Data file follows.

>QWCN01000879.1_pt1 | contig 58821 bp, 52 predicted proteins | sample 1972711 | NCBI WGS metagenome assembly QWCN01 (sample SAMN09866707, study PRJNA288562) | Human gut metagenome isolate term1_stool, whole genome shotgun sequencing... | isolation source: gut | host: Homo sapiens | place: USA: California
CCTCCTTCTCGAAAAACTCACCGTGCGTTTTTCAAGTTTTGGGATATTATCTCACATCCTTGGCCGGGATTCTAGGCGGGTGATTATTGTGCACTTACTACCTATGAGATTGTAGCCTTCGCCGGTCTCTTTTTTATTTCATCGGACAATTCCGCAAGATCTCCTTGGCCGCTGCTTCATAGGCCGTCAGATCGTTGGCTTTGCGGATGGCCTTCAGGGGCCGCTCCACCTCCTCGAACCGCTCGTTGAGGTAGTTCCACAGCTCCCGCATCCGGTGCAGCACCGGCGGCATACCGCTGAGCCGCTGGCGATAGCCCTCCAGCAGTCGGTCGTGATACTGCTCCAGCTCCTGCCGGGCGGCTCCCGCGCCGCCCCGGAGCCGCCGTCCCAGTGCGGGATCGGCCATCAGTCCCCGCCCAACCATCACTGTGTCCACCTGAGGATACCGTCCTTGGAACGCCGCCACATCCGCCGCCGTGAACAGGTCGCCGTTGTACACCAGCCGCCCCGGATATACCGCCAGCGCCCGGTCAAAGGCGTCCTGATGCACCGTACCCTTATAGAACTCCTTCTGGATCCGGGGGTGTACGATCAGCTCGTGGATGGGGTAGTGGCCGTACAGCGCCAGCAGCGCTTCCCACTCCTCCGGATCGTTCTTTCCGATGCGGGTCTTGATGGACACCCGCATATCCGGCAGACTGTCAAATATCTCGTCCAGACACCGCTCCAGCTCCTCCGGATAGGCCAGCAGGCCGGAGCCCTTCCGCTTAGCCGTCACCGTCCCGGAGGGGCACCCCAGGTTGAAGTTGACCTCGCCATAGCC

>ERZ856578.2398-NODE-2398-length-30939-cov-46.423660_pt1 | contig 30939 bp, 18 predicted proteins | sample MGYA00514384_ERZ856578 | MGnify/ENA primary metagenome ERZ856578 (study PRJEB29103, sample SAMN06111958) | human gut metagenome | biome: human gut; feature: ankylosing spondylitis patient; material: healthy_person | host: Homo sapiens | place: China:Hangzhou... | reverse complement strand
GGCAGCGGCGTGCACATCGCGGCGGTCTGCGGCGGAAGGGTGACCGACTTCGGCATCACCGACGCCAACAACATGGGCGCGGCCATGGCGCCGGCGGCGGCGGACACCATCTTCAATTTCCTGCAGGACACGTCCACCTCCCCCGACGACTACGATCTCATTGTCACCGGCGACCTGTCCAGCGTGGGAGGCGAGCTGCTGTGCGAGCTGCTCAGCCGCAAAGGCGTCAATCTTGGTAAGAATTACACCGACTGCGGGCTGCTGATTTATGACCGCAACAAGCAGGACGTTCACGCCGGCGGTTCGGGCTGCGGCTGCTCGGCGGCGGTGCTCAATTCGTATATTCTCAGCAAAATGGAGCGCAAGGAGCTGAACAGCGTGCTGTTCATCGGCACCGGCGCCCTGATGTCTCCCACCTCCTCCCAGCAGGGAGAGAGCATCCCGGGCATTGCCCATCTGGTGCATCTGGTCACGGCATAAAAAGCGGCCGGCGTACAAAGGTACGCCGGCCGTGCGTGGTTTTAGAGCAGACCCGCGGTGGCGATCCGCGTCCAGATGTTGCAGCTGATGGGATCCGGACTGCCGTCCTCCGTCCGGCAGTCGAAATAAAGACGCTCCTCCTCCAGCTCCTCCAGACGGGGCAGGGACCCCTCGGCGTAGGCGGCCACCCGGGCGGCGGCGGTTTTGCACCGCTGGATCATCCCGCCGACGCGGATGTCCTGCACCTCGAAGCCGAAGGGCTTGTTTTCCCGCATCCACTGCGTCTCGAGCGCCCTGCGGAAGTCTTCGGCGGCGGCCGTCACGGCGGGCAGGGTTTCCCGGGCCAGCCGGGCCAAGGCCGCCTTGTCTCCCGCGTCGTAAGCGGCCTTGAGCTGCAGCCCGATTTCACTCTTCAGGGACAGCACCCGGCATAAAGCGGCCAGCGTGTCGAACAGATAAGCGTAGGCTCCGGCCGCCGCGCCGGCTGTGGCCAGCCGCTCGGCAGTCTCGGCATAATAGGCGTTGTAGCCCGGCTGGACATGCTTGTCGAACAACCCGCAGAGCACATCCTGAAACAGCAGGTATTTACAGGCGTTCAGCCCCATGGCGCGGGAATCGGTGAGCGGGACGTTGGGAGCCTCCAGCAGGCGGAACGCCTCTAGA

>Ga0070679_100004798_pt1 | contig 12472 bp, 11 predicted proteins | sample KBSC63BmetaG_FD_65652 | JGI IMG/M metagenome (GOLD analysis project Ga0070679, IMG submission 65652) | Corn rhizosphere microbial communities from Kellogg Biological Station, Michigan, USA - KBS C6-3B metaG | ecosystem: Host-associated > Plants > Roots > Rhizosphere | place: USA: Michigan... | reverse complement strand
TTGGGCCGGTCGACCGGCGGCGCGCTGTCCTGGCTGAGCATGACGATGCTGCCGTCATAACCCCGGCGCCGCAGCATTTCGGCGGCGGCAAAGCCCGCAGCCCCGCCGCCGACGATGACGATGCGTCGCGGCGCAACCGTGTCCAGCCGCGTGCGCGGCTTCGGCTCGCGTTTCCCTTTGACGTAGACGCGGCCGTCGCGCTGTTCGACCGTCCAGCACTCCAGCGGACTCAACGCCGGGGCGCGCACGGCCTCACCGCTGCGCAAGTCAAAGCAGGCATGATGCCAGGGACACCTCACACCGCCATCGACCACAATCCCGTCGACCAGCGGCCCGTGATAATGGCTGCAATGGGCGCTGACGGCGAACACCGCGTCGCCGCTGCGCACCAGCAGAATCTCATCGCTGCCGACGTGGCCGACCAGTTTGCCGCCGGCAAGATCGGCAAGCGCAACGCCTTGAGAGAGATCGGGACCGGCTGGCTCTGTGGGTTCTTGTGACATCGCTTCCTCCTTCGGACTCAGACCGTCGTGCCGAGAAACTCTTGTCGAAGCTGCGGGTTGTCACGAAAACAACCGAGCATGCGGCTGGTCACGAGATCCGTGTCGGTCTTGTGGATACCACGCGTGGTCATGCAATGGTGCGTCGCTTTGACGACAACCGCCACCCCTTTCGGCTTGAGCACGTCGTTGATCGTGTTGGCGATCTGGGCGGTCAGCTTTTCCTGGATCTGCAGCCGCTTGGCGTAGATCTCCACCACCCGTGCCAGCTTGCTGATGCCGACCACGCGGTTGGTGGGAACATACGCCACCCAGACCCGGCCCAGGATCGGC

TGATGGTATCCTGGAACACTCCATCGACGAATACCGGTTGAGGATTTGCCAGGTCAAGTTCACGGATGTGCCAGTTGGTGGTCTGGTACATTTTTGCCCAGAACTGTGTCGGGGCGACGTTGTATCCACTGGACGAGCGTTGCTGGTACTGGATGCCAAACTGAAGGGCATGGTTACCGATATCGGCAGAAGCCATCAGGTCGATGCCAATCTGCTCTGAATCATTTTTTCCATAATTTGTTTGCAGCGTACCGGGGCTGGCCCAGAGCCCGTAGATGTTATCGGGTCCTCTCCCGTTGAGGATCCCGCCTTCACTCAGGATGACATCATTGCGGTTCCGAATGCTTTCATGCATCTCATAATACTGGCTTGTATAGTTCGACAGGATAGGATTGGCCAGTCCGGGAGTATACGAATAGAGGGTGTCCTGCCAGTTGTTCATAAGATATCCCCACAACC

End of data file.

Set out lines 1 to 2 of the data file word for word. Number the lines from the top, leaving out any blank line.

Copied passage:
>QWCN01000879.1_pt1 | contig 58821 bp, 52 predicted proteins | sample 1972711 | NCBI WGS metagenome assembly QWCN01 (sample SAMN09866707, study PRJNA288562) | Human gut metagenome isolate term1_stool, whole genome shotgun sequencing... | isolation source: gut | host: Homo sapiens | place: USA: California
CCTCCTTCTCGAAAAACTCACCGTGCGTTTTTCAAGTTTTGGGATATTATCTCACATCCTTGGCCGGGATTCTAGGCGGGTGATTATTGTGCACTTACTACCTATGAGATTGTAGCCTTCGCCGGTCTCTTTTTTATTTCATCGGACAATTCCGCAAGATCTCCTTGGCCGCTGCTTCATAGGCCGTCAGATCGTTGGCTTTGCGGATGGCCTTCAGGGGCCGCTCCACCTCCTCGAACCGCTCGTTGAGGTAGTTCCACAGCTCCCGCATCCGGTGCAGCACCGGCGGCATACCGCTGAGCCGCTGGCGATAGCCCTCCAGCAGTCGGTCGTGATACTGCTCCAGCTCCTGCCGGGCGGCTCCCGCGCCGCCCCGGAGCCGCCGTCCCAGTGCGGGATCGGCCATCAGTCCCCGCCCAACCATCACTGTGTCCACCTGAGGATACCGTCCTTGGAACGCCGCCACATCCGCCGCCGTGAACAGGTCGCCGTTGTACACCAGCCGCCCCGGATATACCGCCAGCGCCCGGTCAAAGGCGTCCTGATGCACCGTACCCTTATAGAACTCCTTCTGGATCCGGGGGTGTACGATCAGCTCGTGGATGGGGTAGTGGCCGTACAGCGCCAGCAGCGCTTCCCACTCCTCCGGATCGTTCTTTCCGATGCGGGTCTTGATGGACACCCGCATATCCGGCAGACTGTCAAATATCTCGTCCAGACACCGCTCCAGCTCCTCCGGATAGGCCAGCAGGCCGGAGCCCTTCCGCTTAGCCGTCACCGTCCCGGAGGGGCACCCCAGGTTGAAGTTGACCTCGCCATAGCC